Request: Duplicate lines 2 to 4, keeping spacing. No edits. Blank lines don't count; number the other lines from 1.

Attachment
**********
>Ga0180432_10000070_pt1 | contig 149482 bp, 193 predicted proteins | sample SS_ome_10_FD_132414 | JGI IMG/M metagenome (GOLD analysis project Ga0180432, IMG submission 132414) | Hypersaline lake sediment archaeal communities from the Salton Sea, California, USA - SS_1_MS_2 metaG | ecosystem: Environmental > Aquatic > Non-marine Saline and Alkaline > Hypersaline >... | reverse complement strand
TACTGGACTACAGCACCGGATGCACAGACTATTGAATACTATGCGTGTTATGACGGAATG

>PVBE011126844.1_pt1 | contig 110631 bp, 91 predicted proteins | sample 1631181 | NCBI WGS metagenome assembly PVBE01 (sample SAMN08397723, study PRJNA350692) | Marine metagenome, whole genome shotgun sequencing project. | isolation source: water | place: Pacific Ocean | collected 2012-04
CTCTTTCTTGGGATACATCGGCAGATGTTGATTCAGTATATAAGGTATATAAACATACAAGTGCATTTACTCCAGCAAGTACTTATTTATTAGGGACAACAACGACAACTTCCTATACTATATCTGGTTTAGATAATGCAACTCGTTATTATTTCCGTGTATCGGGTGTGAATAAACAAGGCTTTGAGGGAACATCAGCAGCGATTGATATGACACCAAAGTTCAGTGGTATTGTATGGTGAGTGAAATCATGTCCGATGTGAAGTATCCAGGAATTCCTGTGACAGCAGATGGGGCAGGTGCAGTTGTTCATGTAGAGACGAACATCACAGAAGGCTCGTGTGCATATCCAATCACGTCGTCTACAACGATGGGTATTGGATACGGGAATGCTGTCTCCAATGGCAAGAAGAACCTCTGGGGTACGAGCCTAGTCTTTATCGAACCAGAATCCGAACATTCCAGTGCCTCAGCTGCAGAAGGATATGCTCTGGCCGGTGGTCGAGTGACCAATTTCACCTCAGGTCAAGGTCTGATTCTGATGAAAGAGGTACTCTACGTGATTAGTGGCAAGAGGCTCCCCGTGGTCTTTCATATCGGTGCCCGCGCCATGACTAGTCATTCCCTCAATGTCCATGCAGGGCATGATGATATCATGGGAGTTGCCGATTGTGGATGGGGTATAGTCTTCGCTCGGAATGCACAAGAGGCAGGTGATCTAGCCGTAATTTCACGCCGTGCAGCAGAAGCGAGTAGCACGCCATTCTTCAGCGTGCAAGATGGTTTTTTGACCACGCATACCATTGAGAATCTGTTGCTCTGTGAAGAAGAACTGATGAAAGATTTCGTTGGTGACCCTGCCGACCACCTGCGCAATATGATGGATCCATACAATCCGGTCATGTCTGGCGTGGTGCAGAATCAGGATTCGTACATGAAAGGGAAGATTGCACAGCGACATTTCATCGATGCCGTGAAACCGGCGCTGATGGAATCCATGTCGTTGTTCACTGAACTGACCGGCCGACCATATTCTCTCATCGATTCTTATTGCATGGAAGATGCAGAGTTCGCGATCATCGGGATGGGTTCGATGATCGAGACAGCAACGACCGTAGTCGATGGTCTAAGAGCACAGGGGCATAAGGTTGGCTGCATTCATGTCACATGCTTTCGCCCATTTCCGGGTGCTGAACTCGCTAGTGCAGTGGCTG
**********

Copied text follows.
TACTGGACTACAGCACCGGATGCACAGACTATTGAATACTATGCGTGTTATGACGGAATG

>PVBE011126844.1_pt1 | contig 110631 bp, 91 predicted proteins | sample 1631181 | NCBI WGS metagenome assembly PVBE01 (sample SAMN08397723, study PRJNA350692) | Marine metagenome, whole genome shotgun sequencing project. | isolation source: water | place: Pacific Ocean | collected 2012-04
CTCTTTCTTGGGATACATCGGCAGATGTTGATTCAGTATATAAGGTATATAAACATACAAGTGCATTTACTCCAGCAAGTACTTATTTATTAGGGACAACAACGACAACTTCCTATACTATATCTGGTTTAGATAATGCAACTCGTTATTATTTCCGTGTATCGGGTGTGAATAAACAAGGCTTTGAGGGAACATCAGCAGCGATTGATATGACACCAAAGTTCAGTGGTATTGTATGGTGAGTGAAATCATGTCCGATGTGAAGTATCCAGGAATTCCTGTGACAGCAGATGGGGCAGGTGCAGTTGTTCATGTAGAGACGAACATCACAGAAGGCTCGTGTGCATATCCAATCACGTCGTCTACAACGATGGGTATTGGATACGGGAATGCTGTCTCCAATGGCAAGAAGAACCTCTGGGGTACGAGCCTAGTCTTTATCGAACCAGAATCCGAACATTCCAGTGCCTCAGCTGCAGAAGGATATGCTCTGGCCGGTGGTCGAGTGACCAATTTCACCTCAGGTCAAGGTCTGATTCTGATGAAAGAGGTACTCTACGTGATTAGTGGCAAGAGGCTCCCCGTGGTCTTTCATATCGGTGCCCGCGCCATGACTAGTCATTCCCTCAATGTCCATGCAGGGCATGATGATATCATGGGAGTTGCCGATTGTGGATGGGGTATAGTCTTCGCTCGGAATGCACAAGAGGCAGGTGATCTAGCCGTAATTTCACGCCGTGCAGCAGAAGCGAGTAGCACGCCATTCTTCAGCGTGCAAGATGGTTTTTTGACCACGCATACCATTGAGAATCTGTTGCTCTGTGAAGAAGAACTGATGAAAGATTTCGTTGGTGACCCTGCCGACCACCTGCGCAATATGATGGATCCATACAATCCGGTCATGTCTGGCGTGGTGCAGAATCAGGATTCGTACATGAAAGGGAAGATTGCACAGCGACATTTCATCGATGCCGTGAAACCGGCGCTGATGGAATCCATGTCGTTGTTCACTGAACTGACCGGCCGACCATATTCTCTCATCGATTCTTATTGCATGGAAGATGCAGAGTTCGCGATCATCGGGATGGGTTCGATGATCGAGACAGCAACGACCGTAGTCGATGGTCTAAGAGCACAGGGGCATAAGGTTGGCTGCATTCATGTCACATGCTTTCGCCCATTTCCGGGTGCTGAACTCGCTAGTGCAGTGGCTG